To give a more recent example where I was completely on MacArthur’s side against both Big Pharma and Big Government, I took lots of flak during the pandemic for questioning the various mantras our overlords handed down to us. I also questioned the haste and safety of the vaccine rollout. I think time has borne me out on all of these questions, as it’s borne out MacArthur for refusing to close his church. I thought, and still do think, that this choice embodied anti-establishment resistance at its best.

Still, I wonder if MacArthur’s anti-establishmentarianism in this area might in some sense spring from the same source as his mental illness denialism. To question the latter is not to say that the establishment is always right, nor even to say that they offer all the best ways of handling mental illness. There’s my friend, after all, with his depression and his citalopram. However, I think that such stories function as double-edged swords. To be sure, they do cut against the hasty over-prescriptions of Big Pharma. But they’re also in tension with cavalier pronouncements against the very idea that body and mind and spirit all interact with each other, and that chemical imbalances in the brain can dramatically affect whether we love life or would rather not go on living.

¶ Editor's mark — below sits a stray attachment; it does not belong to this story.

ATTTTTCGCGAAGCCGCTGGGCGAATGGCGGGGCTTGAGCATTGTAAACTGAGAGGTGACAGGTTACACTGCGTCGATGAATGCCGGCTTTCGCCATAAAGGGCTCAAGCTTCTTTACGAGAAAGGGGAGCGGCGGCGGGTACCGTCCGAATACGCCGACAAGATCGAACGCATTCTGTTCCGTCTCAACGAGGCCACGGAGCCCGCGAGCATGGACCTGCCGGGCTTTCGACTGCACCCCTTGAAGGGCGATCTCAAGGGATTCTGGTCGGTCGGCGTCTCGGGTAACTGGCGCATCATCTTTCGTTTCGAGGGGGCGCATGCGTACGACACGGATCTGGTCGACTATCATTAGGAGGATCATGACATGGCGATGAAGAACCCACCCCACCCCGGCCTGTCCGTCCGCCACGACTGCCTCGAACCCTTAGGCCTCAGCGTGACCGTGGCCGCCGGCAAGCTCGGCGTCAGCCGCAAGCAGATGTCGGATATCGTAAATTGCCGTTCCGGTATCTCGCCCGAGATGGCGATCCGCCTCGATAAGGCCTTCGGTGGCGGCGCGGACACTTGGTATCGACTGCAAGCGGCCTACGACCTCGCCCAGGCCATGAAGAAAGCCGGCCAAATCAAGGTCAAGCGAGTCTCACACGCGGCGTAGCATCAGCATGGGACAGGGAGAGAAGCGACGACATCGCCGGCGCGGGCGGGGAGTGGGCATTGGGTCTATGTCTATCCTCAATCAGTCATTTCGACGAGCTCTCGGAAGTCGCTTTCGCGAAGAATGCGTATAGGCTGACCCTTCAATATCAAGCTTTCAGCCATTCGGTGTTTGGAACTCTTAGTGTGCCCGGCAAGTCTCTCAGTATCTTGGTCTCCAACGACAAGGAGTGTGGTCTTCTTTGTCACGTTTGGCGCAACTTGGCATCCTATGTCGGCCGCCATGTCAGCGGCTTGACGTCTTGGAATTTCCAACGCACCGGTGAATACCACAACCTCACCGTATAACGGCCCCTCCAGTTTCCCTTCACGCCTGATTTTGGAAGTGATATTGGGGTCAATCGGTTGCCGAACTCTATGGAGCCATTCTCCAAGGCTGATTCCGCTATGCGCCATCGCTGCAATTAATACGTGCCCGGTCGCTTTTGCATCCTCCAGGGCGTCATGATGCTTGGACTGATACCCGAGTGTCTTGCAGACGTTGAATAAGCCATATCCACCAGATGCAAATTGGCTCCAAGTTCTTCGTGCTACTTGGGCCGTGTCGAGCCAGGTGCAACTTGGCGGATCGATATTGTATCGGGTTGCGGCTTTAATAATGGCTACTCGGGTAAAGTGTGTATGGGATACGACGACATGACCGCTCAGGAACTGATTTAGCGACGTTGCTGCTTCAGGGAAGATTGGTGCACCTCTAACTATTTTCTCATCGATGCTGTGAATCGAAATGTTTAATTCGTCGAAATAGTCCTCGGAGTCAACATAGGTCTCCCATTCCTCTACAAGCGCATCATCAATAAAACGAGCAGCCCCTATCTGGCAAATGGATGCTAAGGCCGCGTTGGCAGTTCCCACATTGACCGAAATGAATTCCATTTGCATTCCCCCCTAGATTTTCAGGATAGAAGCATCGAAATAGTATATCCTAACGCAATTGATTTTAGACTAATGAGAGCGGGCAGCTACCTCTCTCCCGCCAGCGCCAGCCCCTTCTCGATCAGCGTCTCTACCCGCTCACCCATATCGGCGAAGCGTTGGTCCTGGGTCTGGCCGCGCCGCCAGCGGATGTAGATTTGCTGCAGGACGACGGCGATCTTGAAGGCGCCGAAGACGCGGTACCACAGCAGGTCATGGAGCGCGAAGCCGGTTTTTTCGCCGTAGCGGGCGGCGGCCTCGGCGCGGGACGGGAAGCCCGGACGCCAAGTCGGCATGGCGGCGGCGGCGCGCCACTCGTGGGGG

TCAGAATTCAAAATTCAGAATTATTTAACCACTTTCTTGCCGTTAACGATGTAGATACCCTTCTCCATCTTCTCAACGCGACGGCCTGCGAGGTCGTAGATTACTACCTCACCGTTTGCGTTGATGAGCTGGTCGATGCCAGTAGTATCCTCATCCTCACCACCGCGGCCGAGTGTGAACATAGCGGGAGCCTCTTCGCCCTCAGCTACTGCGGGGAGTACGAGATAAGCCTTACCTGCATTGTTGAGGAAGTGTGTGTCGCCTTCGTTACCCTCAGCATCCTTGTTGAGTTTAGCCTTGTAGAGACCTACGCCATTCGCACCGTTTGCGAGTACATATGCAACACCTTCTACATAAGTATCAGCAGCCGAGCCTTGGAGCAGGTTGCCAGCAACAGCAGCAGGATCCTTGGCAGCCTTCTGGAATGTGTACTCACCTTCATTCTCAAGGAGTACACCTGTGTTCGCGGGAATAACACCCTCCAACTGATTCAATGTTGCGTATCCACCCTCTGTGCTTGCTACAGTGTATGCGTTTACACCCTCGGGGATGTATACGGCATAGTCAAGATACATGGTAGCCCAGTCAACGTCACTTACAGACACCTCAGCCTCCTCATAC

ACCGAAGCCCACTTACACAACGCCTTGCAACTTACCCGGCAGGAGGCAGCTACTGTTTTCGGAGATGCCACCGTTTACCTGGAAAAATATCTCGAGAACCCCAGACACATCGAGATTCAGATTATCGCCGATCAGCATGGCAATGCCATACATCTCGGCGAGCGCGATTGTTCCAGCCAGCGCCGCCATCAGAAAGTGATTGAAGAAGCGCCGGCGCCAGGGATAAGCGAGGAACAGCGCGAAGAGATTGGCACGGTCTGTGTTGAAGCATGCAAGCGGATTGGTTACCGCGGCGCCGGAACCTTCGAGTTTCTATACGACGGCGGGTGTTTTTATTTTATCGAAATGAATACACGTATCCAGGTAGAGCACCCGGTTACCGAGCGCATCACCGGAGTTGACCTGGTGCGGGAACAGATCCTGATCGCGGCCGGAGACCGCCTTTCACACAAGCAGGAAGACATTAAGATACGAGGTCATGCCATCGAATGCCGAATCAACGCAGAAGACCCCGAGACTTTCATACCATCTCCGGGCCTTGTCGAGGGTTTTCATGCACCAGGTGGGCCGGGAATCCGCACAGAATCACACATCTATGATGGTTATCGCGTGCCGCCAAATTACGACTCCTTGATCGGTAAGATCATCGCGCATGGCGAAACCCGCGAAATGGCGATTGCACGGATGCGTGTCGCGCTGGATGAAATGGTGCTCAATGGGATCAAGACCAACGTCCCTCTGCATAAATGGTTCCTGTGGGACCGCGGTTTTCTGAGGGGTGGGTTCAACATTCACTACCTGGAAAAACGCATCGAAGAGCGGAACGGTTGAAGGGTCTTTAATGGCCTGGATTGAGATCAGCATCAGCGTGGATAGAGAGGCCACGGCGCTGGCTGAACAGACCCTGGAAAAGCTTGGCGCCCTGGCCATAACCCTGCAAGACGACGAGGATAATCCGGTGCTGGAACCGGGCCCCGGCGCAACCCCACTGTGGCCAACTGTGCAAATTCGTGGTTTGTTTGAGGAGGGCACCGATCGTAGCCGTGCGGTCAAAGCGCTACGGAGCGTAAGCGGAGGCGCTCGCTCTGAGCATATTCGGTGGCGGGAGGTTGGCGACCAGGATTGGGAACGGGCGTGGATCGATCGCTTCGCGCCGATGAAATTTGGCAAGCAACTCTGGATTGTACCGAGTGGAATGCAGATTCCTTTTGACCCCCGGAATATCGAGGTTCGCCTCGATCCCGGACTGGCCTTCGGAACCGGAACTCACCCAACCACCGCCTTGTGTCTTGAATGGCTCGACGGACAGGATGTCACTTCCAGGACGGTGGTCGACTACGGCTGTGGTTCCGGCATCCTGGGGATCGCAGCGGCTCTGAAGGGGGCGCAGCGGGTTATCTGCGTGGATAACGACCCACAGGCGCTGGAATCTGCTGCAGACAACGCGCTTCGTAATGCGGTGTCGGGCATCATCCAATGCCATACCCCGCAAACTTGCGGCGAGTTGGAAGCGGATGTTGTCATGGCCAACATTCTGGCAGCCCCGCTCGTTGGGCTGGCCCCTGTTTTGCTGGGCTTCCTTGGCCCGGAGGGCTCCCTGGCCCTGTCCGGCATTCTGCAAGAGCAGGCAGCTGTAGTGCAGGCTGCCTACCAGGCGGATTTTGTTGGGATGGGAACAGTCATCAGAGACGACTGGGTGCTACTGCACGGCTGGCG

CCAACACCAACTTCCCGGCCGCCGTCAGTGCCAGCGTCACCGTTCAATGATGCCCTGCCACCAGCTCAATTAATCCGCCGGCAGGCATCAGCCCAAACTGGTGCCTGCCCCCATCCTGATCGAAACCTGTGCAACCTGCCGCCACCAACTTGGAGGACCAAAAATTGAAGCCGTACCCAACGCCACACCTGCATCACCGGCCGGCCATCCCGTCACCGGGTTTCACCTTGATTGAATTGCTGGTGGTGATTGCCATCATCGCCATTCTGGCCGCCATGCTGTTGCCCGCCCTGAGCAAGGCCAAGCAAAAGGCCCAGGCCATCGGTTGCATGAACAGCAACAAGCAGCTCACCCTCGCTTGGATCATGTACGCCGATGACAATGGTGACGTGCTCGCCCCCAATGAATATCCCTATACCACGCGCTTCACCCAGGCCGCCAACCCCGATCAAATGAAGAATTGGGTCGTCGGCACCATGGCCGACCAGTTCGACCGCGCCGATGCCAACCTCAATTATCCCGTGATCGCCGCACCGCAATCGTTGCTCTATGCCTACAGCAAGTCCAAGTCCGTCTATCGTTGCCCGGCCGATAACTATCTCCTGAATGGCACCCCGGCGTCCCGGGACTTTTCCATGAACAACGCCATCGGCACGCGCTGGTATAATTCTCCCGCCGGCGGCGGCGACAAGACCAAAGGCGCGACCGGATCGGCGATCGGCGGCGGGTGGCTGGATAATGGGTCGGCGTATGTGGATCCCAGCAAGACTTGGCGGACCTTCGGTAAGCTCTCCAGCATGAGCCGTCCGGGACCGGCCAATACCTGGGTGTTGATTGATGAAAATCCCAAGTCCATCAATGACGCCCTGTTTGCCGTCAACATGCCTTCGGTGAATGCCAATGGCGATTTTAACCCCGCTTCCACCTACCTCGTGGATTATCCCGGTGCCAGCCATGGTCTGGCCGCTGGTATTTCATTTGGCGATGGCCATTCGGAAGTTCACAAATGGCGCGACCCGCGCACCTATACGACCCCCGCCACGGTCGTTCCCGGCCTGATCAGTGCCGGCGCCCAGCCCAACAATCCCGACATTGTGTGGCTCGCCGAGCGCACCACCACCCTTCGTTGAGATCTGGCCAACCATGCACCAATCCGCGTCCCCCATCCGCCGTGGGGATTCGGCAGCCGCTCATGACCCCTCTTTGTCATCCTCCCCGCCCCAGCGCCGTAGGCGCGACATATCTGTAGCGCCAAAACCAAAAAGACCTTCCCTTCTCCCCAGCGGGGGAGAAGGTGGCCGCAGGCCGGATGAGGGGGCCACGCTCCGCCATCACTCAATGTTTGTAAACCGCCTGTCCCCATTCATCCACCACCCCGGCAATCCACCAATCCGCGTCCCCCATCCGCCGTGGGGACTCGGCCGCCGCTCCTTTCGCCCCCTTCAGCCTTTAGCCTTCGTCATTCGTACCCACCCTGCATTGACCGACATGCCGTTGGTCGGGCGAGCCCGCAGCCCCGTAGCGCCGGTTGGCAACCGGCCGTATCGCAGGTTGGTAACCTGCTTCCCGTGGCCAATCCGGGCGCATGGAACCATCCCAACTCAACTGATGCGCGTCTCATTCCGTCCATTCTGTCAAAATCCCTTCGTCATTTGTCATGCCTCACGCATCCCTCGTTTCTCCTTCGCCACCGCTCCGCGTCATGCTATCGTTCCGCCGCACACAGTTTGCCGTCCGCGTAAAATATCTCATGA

A powerful recent book on this topic, which I’ve given away to multiple people, is John Andrew Bryant’s A Quiet Mind to Suffer With, a memoir intimately chronicling Bryant’s painful journey through OCD. I could quibble with a few things about the book, but as a whole I think it stands as a very important corrective to blanket mental illness denialism. Bryant is a devout Christian, yet he finds himself afflicted by dark, strange thoughts that he simply can’t control. With much time, prayer, and effort, he’s learned to live with them, but he’s never been able to banish them entirely. He makes a vivid analogy to going shopping with a screaming toddler in tow. The toddler is screaming, he’s trying to make sure you get no shopping done today, but you have to tuck him under your arm and say, “Nope. We’re going shopping.” And even though he’s still screaming, you will get your shopping done. But he never stops screaming.

It’s been rightly pointed out that MacArthur is vulnerable to the accusation of prosperity gospel-ism here, with his inflexible insistence that if you would just pray harder and practice better spiritual discipline, you could eliminate these things. Someone found an old clip where MacArthur even sounds incredulous when responding to John Piper’s humble confession of a years-long depression. “It lasted several years??” MacArthur asks, while the audience laughs. The concept seems entirely foreign to him. He’s never experienced it, he has no category for it. One would have hoped that a story like Piper’s might inspire MacArthur to reassess, but apparently it didn’t.